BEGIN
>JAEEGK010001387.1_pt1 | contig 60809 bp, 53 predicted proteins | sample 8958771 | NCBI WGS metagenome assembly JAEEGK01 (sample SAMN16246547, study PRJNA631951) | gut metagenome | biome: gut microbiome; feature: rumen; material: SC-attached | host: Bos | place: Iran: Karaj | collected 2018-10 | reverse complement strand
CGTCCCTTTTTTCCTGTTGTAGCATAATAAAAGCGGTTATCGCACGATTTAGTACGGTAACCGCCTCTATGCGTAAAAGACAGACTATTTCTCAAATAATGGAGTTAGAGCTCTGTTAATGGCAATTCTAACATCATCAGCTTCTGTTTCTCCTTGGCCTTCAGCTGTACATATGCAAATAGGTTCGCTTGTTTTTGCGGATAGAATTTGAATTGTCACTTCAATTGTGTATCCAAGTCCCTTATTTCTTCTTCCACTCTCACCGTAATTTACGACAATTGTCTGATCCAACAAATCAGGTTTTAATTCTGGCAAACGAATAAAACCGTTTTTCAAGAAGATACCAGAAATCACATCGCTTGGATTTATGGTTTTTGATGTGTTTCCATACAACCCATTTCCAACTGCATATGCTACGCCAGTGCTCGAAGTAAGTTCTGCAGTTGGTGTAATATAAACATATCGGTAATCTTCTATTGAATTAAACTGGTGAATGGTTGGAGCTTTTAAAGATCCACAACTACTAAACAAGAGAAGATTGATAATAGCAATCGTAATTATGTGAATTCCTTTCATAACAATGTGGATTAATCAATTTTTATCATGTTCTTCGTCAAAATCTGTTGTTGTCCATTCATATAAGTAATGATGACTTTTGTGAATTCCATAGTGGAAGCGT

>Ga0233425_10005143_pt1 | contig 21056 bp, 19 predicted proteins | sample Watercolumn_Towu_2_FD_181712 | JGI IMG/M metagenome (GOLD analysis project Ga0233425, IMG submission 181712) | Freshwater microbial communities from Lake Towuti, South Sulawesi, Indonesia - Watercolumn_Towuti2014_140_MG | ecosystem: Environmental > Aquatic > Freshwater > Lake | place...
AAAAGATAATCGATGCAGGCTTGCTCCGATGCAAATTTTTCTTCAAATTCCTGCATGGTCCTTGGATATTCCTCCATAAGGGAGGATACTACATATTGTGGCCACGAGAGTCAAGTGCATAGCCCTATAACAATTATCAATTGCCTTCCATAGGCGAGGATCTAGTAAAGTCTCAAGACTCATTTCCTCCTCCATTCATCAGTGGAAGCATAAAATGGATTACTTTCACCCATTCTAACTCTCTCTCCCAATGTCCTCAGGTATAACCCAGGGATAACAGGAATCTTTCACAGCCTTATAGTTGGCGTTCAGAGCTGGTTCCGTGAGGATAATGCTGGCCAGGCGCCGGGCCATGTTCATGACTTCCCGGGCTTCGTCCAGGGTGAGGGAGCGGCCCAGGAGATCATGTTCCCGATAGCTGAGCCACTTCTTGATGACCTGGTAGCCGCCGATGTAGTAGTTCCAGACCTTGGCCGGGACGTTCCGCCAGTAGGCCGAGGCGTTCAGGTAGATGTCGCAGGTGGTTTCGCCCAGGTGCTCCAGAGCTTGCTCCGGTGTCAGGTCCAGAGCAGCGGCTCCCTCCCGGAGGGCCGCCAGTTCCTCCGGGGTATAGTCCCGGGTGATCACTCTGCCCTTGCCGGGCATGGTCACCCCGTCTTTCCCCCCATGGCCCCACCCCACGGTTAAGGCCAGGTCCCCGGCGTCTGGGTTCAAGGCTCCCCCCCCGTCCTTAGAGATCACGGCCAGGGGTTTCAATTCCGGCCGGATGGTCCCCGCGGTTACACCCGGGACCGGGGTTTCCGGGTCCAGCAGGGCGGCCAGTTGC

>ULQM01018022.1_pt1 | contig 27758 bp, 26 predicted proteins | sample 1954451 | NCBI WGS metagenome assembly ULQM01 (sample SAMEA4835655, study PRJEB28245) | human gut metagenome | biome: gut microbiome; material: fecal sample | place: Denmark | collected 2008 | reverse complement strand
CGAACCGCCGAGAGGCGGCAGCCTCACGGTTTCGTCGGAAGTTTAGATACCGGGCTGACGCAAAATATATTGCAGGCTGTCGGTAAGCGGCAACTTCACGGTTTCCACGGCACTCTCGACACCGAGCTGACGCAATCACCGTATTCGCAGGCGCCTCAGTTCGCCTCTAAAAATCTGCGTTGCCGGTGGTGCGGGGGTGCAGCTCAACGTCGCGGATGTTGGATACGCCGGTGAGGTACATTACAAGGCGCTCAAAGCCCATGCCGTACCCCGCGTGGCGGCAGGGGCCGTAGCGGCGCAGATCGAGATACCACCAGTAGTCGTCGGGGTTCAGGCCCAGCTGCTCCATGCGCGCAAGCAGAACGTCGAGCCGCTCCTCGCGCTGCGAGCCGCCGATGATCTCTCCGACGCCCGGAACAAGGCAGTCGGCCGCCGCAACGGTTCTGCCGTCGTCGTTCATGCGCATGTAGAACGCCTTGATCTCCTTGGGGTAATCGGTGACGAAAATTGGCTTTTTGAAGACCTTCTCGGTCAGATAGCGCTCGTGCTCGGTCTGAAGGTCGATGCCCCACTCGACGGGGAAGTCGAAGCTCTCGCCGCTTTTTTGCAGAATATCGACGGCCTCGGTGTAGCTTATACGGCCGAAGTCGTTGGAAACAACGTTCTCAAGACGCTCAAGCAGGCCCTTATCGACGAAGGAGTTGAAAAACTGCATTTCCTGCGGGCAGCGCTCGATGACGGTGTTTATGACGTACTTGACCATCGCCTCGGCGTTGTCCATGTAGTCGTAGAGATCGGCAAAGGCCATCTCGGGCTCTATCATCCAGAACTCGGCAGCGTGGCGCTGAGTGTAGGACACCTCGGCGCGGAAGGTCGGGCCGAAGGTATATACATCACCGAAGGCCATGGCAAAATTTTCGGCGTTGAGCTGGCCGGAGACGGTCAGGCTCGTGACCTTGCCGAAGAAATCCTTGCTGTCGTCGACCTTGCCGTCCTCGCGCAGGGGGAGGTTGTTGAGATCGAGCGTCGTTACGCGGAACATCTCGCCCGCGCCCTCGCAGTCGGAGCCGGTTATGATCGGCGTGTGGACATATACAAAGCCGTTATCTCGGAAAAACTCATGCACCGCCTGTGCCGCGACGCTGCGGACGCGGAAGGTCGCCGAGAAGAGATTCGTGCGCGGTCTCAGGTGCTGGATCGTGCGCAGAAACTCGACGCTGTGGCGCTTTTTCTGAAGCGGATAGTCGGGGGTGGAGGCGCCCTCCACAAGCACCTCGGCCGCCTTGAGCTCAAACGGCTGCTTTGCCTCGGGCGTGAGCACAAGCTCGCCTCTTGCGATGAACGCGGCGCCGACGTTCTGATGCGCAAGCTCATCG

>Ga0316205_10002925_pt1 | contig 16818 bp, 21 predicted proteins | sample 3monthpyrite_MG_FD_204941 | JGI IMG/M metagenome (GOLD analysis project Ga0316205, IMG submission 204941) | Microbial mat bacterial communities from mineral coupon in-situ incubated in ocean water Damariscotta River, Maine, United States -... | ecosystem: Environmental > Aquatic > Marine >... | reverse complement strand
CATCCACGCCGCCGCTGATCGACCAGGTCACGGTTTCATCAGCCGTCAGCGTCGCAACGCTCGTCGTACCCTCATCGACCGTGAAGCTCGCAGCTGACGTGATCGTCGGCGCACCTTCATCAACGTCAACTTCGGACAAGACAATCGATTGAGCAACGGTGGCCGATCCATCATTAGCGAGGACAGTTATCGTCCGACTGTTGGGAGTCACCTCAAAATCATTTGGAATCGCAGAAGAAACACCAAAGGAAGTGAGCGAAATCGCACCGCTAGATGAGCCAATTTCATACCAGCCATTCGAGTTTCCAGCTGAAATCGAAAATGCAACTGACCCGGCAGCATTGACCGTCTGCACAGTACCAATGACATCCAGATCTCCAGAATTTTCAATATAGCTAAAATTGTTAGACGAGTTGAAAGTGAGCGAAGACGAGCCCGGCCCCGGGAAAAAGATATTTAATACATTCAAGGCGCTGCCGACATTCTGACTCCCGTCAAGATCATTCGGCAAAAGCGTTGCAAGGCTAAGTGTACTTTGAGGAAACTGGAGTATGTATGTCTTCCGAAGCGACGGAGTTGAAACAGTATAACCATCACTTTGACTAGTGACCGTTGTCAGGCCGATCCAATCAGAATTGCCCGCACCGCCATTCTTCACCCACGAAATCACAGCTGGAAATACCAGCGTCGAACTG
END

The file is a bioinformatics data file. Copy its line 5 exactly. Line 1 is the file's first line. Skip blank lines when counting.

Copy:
>ULQM01018022.1_pt1 | contig 27758 bp, 26 predicted proteins | sample 1954451 | NCBI WGS metagenome assembly ULQM01 (sample SAMEA4835655, study PRJEB28245) | human gut metagenome | biome: gut microbiome; material: fecal sample | place: Denmark | collected 2008 | reverse complement strand